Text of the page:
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Rogue One could’ve ended very differently, writer says (update)

“Rebellions are built on hope”

Rogue One: A Star Wars Story - Jyn in Scarif base
Jyn Erso (Felicity Jones) dons an Imperial uniform in Rogue One.
Lucasfilm/Walt Disney Studios
Samit Sarkar (he/him) is Polygon’s deputy managing editor. He has more than 15 years of experience covering video games, movies, television, and technology.

Rogue One: A Star Wars Story tells the story of a daring Rebel Alliance mission to steal the plans for the Death Star, and we’ve known for a long time that the story was going to end badly for most of the people involved. That wasn’t necessarily always the case, though.

[Warning: The following contains spoilers for Rogue One, including the film’s ending.]

The climax of Rogue One involves the Alliance’s sneak attack on the planet Scarif — a suicide mission undertaken in an attempt to steal the Death Star plans, which would be the Alliance’s only hope of defeating the Galactic Empire and its planet-destroying superweapon. Cassian Andor and Jyn Erso, the daughter of the scientist who was forced to build the Death Star for the Empire, lead the raid on the Imperial facility where the plans are being stored.

While Jyn and Cassian succeed in transmitting the Death Star schematics to the Rebel fleet hovering above Scarif, they and all the Rebels who landed on the planet to launch the attack end up dying — either in battle with Imperial forces, or when the Death Star fires upon the citadel in an effort to stop the theft of the plans.

It’s a devastating loss for the Alliance, although despite Darth Vader’s best efforts, the Rebels do achieve their goal. And even though we knew it was likely going to end this way, seeing it unfold on screen in Rogue One is stunning on a couple of levels: It makes the film feel like a war movie in the vein of, say, Saving Private Ryan, and it makes you feel shocked that this could actually play out in a Star Wars movie — spinoff or not.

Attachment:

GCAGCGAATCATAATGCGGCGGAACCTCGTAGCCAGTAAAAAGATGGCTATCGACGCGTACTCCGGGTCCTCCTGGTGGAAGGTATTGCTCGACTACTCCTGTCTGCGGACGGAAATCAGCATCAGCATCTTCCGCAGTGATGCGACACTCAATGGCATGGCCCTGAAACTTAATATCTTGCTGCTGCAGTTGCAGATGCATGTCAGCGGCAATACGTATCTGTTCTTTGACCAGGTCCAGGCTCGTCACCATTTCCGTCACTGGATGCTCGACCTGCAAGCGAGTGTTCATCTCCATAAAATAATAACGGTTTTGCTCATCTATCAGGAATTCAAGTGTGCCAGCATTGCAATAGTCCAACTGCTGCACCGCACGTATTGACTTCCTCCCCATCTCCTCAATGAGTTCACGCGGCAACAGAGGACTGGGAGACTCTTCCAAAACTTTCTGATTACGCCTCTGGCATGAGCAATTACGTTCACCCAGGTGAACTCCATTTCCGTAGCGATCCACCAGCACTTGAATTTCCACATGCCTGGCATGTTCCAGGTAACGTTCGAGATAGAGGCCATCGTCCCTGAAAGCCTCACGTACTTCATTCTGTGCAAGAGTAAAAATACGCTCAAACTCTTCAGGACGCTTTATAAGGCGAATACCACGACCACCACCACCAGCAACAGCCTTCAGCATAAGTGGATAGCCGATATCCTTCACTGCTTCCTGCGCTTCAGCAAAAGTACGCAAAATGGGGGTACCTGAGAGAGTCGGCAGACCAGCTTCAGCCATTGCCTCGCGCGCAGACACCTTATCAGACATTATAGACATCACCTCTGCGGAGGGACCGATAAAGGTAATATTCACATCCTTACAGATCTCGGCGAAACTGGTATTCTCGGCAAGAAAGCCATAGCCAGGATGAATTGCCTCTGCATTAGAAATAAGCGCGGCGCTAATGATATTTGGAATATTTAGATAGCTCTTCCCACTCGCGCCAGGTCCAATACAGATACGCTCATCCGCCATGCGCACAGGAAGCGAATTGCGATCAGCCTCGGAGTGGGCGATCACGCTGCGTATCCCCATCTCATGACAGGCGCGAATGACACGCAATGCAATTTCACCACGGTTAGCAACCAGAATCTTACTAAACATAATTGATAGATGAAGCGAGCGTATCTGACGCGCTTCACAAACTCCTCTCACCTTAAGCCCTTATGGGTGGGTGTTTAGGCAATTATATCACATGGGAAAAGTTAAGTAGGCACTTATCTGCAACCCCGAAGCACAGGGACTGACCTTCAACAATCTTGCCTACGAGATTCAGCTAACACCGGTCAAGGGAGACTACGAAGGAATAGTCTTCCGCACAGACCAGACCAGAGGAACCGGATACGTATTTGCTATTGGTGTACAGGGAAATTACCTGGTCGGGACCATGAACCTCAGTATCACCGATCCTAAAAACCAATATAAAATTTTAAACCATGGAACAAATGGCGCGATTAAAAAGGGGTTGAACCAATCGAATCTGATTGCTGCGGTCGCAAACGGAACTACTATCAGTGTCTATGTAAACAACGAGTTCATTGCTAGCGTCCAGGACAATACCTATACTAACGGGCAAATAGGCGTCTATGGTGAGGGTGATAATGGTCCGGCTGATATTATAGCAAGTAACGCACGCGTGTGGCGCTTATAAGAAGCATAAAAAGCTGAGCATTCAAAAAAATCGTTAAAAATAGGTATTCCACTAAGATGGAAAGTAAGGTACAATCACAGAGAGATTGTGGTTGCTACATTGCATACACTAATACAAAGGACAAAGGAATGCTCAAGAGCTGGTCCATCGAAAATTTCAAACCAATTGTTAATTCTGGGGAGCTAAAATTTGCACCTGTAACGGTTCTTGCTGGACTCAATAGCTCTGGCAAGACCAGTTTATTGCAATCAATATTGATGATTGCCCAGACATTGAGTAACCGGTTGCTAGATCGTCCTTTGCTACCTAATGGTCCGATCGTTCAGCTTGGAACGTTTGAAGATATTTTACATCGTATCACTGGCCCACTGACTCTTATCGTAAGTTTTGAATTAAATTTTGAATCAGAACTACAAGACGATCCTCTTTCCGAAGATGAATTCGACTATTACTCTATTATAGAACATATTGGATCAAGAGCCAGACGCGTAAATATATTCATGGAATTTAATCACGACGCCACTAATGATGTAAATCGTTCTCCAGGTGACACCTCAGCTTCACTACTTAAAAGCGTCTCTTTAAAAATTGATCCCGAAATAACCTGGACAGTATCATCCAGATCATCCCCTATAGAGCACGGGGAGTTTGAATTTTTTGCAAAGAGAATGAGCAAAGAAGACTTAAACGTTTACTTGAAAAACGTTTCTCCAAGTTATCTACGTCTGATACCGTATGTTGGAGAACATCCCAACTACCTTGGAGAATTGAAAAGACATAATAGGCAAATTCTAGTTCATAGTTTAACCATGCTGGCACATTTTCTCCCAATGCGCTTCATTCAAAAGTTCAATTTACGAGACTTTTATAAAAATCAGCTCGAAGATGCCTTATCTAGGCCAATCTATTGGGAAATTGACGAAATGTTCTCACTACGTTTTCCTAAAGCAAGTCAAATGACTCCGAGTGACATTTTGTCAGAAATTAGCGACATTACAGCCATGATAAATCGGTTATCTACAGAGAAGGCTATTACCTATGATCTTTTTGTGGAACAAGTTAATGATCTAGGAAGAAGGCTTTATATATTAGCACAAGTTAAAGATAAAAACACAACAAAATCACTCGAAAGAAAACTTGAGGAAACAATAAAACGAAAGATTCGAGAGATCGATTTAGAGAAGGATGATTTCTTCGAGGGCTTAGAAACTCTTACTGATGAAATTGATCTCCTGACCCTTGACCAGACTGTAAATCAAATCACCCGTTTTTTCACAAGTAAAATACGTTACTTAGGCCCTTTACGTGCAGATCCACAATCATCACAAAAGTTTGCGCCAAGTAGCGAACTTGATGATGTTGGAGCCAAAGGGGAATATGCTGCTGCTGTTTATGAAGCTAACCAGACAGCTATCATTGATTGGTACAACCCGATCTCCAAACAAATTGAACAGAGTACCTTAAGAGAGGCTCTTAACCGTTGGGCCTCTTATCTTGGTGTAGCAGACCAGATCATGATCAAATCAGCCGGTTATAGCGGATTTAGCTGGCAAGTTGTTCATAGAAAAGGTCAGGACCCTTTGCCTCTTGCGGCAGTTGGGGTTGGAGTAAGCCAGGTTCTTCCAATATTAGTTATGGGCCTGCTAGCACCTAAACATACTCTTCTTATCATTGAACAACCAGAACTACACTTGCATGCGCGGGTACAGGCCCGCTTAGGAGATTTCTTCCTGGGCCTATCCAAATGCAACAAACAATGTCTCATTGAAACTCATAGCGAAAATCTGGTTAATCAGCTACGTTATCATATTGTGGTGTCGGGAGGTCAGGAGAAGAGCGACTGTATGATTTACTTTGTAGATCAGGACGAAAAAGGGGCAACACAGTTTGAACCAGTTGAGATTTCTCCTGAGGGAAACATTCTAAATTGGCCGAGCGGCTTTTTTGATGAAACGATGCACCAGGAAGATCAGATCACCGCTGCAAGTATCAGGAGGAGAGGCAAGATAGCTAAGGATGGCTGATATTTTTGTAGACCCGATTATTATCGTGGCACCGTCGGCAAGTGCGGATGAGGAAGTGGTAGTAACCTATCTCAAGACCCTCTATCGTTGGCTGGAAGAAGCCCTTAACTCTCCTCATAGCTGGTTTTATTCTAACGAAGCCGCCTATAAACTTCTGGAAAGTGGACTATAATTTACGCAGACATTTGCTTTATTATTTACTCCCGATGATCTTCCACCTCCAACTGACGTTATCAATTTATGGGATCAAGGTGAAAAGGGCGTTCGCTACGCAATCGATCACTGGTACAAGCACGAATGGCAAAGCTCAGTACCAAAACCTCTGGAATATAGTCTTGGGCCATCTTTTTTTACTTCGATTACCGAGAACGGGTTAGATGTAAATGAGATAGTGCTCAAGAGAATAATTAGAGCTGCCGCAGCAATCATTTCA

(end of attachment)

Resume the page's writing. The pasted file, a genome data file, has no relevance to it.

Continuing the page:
As it turns out, the filmmakers were just as surprised. Gary Whitta, who is credited as a co-writer of Rogue One’s story, said today in a Q&A on Twitter that he and director Gareth Edwards didn’t think Lucasfilm and Disney would allow them to kill off all the characters introduced in the film, Jyn in particular:

“Rebellions are built on hope,” Jyn tells the Rebel council, in a line cribbed from another character in Rogue One. That’s all the Alliance has — until she and her comrades manage to steal the Death Star plans.

For more on Rogue One, read our review.

Update: Whitta’s tweets about the ending of Rogue One have since been deleted. His other tweets related to the #SWCanonChat discussion remain up.

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